Page  00000001 MUSICAL GENRE CLASSIFICATION BY INSTRUMENTAL FEATURES Jiajun Zhu, Xiangyang Xue, Hong Lu Dept. of Computer Science and Engineering, Fudan University, Shanghai, China { zhujiajun, xyxue, honglu@fudan.edu.cn } Abstract Automatic musical genre classification is very useful for many musical applications. In this paper, the features of instrument distribution and instrument-based notes are proposed to represent the high-level characteristics of music. Experimental results show that the proposed features have a good performance in musical genre classification. Comparison between our proposed features with the commonly used features --- Mel-Frequency Cepstral Coefficients (MFCC) and MFCC with energy term illustrates that our proposed features perform better in discriminating some musical genres, such as Pop, Jazz, and Rock. 1 Introduction The rapid development of Internet and technologies for multimedia compression such as MPEG, have greatly increased the amount of digital music. How to manage large digital music database has become a very crucial problem. Automatic musical genre classification is very useful for Music Information Retrieval (MIR) [Chai and Vercoe (2001), Pye (2000)]. While such tasks can be easily accomplished by human beings, the difficulties in description of different music types remain a big challenge for the computers. There are many musical characteristics, such as tempo, musical structure, melody, and rhythm that can be used to discriminate different music types. According to the knowledge about music, it is easy to discriminate rock with classic music by the kinds of instruments played in their performances because drums appear in almost all rock music while classic music is often played by piano and violin. Melodies and tempos are also very useful in discrimination between jazz and classical music, since although jazz and classical music can be both played in solo piano, they are composite using different techniques by artists. Unfortunately, though the problem of music trancription has been studied for more than 30 years, there is still no efficient and satisfying signal processing method to precisely extract those perceptual features from most unstructured music formats such as mp3 and way. Previous work on music genre classification can be divided into 2 categories: one focuses on extracting highlevel music characteristics from structured music such as MIDI files and studying different models in modeling melodies and musical structures. In 1997, a machine learning approach is proposed to build classifiers and several features were extracted from MIDI music to recognize the music styles (Dannenberg, Thom, and Watson 1997). Chai and Vercoe (2001) modeled the melody feature by hidden Markov models (HMM) to classify folk music from different countries. And another group of researches turn to focus on spectral characteristics and implement them in practical systems for classifying real music. In 1995, multi-layer neural network was used on the average amplitude of Fourier transform coefficients to separate music into classic and pop (Matityaho and Furst 1995). Considering the temporal information, Soltau (1998) used HMM and Explicit Time Modeling with Neural Network (ETM-NN) to extract the temporal structure from the cepstral coefficients to classify music into rock, pop, techno, and classic. Pye (2000) extracted the Mel-Frequency Cepstral Coefficients (MFCC) features and used the Gaussian mixture model (GMM) as classifier to classify six music types which include blues, easy listening, dance, classic, opera, and India rock. Jiang (2002) proposed an octave-based spectral contrast feature which can present the relative spectral characteristics to classify music into baroque, romantic, pop, jazz, and rock. In this paper, we propose an approximate method to extract three new features to represent the high-level characteristics of unstructured music, such as mp3 and way. The distribution of instruments is proposed to represent the percentage that each group of instruments is played in the music performance. And the means and standard deviations of notes in each instrument group are extracted to represent the instrument-based melody and the statistical features on some time range. Experiments show that these three features have good discriminating performance and are more representative than MFCC features in discriminating the musical genre such as pop, jazz and rock The rest of the paper is organized as follows. The representation of these novel features will be given in Section 2. Section 3 describes our approximate methods to Proceedings ICMC 2004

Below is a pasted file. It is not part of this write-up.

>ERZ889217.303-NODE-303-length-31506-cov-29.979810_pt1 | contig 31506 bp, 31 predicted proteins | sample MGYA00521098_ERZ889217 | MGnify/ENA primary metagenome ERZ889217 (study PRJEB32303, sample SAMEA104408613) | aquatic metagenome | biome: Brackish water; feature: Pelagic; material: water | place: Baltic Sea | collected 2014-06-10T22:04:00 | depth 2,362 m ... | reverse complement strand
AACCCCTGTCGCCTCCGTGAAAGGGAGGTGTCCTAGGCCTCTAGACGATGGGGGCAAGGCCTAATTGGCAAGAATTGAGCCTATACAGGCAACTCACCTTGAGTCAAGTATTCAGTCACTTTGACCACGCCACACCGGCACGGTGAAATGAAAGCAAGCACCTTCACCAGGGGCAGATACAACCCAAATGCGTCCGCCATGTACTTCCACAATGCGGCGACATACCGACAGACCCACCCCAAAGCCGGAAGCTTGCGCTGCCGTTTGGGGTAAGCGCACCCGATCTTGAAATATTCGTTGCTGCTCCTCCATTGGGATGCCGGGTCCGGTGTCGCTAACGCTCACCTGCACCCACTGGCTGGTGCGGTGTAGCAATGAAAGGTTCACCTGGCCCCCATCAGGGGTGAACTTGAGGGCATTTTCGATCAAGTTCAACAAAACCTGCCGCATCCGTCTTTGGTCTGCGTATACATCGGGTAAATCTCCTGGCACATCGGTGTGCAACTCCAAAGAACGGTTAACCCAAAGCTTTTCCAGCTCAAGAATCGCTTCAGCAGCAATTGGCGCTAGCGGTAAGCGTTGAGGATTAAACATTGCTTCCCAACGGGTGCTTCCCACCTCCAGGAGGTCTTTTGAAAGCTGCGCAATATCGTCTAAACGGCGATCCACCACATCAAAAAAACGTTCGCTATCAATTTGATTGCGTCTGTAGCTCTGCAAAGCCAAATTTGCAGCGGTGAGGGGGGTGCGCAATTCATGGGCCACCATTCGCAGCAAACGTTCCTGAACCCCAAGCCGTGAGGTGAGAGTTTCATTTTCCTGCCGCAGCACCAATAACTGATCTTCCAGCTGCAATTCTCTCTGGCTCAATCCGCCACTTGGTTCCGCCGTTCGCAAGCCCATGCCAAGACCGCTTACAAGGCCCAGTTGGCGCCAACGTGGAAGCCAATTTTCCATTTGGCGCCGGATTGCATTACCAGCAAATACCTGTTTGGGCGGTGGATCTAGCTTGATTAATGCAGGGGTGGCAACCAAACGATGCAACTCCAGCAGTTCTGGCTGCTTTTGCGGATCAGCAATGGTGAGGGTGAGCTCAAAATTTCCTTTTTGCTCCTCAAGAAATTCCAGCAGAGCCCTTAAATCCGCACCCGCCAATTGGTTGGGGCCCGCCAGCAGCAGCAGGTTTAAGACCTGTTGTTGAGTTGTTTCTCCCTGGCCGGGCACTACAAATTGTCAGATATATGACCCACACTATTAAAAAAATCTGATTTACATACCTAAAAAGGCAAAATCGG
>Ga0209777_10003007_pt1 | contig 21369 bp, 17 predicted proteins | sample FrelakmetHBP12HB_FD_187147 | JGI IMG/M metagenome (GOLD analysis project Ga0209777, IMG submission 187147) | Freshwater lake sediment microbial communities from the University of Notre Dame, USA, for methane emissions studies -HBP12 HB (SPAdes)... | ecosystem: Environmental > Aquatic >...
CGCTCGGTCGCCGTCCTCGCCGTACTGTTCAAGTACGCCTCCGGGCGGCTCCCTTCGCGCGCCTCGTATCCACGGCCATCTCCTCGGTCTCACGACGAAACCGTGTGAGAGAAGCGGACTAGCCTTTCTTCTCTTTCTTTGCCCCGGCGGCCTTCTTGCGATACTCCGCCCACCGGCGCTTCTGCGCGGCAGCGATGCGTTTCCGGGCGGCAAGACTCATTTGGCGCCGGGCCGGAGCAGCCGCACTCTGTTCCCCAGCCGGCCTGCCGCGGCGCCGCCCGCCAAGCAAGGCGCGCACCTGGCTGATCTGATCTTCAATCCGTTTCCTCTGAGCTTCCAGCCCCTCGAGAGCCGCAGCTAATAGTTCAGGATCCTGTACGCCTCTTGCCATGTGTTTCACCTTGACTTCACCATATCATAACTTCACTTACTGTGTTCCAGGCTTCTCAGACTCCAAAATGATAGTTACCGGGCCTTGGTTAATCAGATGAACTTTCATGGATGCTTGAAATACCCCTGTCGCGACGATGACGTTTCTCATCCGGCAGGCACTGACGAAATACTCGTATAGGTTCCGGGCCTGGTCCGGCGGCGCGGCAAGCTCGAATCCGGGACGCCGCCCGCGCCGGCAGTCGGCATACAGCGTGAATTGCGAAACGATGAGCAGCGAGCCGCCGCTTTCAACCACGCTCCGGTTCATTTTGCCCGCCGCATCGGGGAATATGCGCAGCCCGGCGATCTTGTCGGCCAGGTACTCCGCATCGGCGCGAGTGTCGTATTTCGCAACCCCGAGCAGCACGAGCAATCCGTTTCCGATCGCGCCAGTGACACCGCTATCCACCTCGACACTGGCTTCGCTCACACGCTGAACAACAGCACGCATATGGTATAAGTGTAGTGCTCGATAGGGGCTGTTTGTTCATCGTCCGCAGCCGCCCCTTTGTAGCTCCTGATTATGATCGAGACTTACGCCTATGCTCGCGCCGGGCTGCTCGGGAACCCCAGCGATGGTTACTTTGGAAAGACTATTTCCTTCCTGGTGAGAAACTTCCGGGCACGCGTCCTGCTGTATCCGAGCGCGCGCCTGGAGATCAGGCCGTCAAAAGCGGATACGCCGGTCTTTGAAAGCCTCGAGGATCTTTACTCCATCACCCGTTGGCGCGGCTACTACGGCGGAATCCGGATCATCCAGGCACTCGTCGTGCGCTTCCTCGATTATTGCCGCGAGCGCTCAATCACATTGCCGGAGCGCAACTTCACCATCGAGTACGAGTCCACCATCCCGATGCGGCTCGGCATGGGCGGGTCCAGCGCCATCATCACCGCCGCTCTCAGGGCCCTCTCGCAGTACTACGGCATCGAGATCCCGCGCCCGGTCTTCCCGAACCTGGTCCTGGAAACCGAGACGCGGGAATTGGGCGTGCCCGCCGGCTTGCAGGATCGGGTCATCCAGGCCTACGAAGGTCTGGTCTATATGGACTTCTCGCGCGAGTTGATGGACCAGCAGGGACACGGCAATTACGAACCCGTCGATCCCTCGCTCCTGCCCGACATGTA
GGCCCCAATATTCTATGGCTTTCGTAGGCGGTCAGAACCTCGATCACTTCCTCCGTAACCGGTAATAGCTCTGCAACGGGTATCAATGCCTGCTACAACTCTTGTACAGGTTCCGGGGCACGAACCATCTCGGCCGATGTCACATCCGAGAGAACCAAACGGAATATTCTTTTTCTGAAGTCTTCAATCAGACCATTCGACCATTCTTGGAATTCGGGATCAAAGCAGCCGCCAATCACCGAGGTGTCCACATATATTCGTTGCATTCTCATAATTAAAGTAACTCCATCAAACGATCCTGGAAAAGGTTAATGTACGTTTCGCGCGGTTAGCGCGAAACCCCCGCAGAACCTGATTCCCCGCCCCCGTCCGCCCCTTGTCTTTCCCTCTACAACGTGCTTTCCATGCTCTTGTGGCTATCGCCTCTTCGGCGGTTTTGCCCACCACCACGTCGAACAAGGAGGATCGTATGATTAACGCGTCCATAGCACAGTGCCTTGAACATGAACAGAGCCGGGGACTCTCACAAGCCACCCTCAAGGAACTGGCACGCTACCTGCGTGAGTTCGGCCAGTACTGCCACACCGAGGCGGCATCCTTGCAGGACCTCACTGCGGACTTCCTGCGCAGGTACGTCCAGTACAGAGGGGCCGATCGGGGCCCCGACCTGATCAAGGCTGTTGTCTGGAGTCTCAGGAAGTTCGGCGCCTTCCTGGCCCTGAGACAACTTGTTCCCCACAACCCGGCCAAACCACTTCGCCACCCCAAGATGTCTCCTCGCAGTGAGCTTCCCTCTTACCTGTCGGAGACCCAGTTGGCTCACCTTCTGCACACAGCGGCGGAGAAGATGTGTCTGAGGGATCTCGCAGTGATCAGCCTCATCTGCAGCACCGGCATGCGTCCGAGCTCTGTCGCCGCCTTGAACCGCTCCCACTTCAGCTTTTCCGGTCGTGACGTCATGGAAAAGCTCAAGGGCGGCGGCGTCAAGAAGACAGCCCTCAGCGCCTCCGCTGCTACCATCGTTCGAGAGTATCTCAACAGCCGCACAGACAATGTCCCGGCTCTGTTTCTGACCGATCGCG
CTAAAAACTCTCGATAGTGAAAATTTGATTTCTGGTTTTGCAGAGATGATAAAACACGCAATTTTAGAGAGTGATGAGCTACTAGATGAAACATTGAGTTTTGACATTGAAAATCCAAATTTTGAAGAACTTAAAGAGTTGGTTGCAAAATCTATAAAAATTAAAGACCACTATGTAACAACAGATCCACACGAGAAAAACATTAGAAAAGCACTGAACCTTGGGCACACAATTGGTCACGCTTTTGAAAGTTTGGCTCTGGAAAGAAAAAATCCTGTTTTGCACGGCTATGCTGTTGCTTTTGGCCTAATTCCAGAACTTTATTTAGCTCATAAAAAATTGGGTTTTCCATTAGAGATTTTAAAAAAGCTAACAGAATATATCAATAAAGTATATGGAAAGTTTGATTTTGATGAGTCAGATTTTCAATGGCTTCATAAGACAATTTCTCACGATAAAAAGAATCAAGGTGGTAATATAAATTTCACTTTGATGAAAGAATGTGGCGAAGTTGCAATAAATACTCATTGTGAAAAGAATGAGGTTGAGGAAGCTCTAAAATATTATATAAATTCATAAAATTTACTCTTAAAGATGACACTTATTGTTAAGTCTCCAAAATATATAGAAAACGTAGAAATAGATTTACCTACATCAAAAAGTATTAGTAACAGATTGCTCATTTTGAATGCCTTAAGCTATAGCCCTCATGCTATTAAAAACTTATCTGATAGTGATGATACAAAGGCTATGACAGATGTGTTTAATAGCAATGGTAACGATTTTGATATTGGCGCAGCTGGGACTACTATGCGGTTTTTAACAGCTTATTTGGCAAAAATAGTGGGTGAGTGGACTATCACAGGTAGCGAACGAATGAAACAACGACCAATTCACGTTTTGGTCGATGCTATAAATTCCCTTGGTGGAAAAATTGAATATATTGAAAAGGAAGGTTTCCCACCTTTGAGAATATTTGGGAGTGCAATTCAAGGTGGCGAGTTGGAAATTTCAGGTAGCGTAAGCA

Page  00000002 extract these features in detail. In Section 4, experiments were performed to evaluate our features. We conclude our work in Section 5. 2 Feature Representation The distribution of instruments is a measure of the percentage of each instrument that is played in the music performance. In other words, this feature reflects that to what degree each instrument is important in the music. The means and standard deviations of the notes are extracted separately according to their instruments. These features consider the properties of performance in each instrument and can give us rough contours of the music scores. Sieger (1997) proposed a concept of "dictionary" to detect pitch. In the following, we extend the idea of "dictionary" and propose our method to extract both pitches and instruments' information. 2.1 Dictionary of Instruments A dictionary of instruments' spectrum is constructed in order to get enough information on different instruments. Fig. 1 shows the spectrums of violin and piano. Fig. 1 Spectrum of (a) Violin and (b) Piano. [From note B at octave 4 to note F# at octave 8] (Frequency ranges from 493.8833HZ to 6644.875HZ) The spectrum can be obtained by performing FFT on the sample audios. The dictionary D is made up with the spectrum of J different representative instruments and each instrument is represented by K notes. D,,-... DIN D - I (1) where M is number of frequency bins in spectrum, and N = K XJ. This dictionary works in the extraction notes and instrument types as follows; if instruments and notes of each instrument are sufficiently collected in the dictionary and representative enough, the spectral vectors of each audio frame can be represented as a linear combination of the vectors in dictionary. Suppose A is the matrix of spectrum of each frame in the target music, we can extract the note and its instrument name by calculating the matrix X in the following formulation: DX = A (2) We will discuss how to solve this formulation in more detail and give an approximate method to obtain X in Section 3. 2.2 Distribution of Instruments It can be determined from X that at every frame what instrument and what note are most likely to be played. All these J instruments are divided into L groups by a mapping function (b, where b(j) = 1, (0 < j < J, O < 1 < L) and the mapping is many-to-one. Thus, the feature for distribution of each instrument group (P1...Pi) is extracted in two steps: i) Calculate the importance of each instrument group P- >M,1 x, (For i(s)=i ) (3) ii) Normalize the features to [0.0-1.0] P-P/ IP, (O<i<L) (4) It should be noted that the features are calculated on clips, each of which contains n frames. 2.3 Distribution of Instrument-Based Notes The distribution of instrument is an L-dimension feature, which reflects the importance of each instrument group. The means and standard deviations of notes in each instrument group compose the rest 2L-dimension features: Means: 1i - t X x (smodK) (For b(s)=i and0<iL ) Standard Deviations: (5) i 1: X,,, [(s mod K)- ]2 (6) (For (s) = i and O < i <L) 3 Approximate Extraction Method There are many possible solutions to matrix X when N> >M, which is usually the case in practice. It is reasonable to define the optimal solution as the one which contains greatest number of zeros for each column. This depends on the assumptions that few musicians play a lot of notes at the same time, and the number of instruments involved in a song rarely exceeds 3 or 4. Under such conditions, we still have no efficient method to obtain the optimal solution for Equation (2). 3.1 Decomposition If we can obtain the correct information of dominant notes and instruments, it is acceptable for some errors and inaccuracies in solving the optimal solution of Equation (2). We then propose a simple approximate solution to X, which was proven to be effective in classification of music. Proceedings ICMC 2004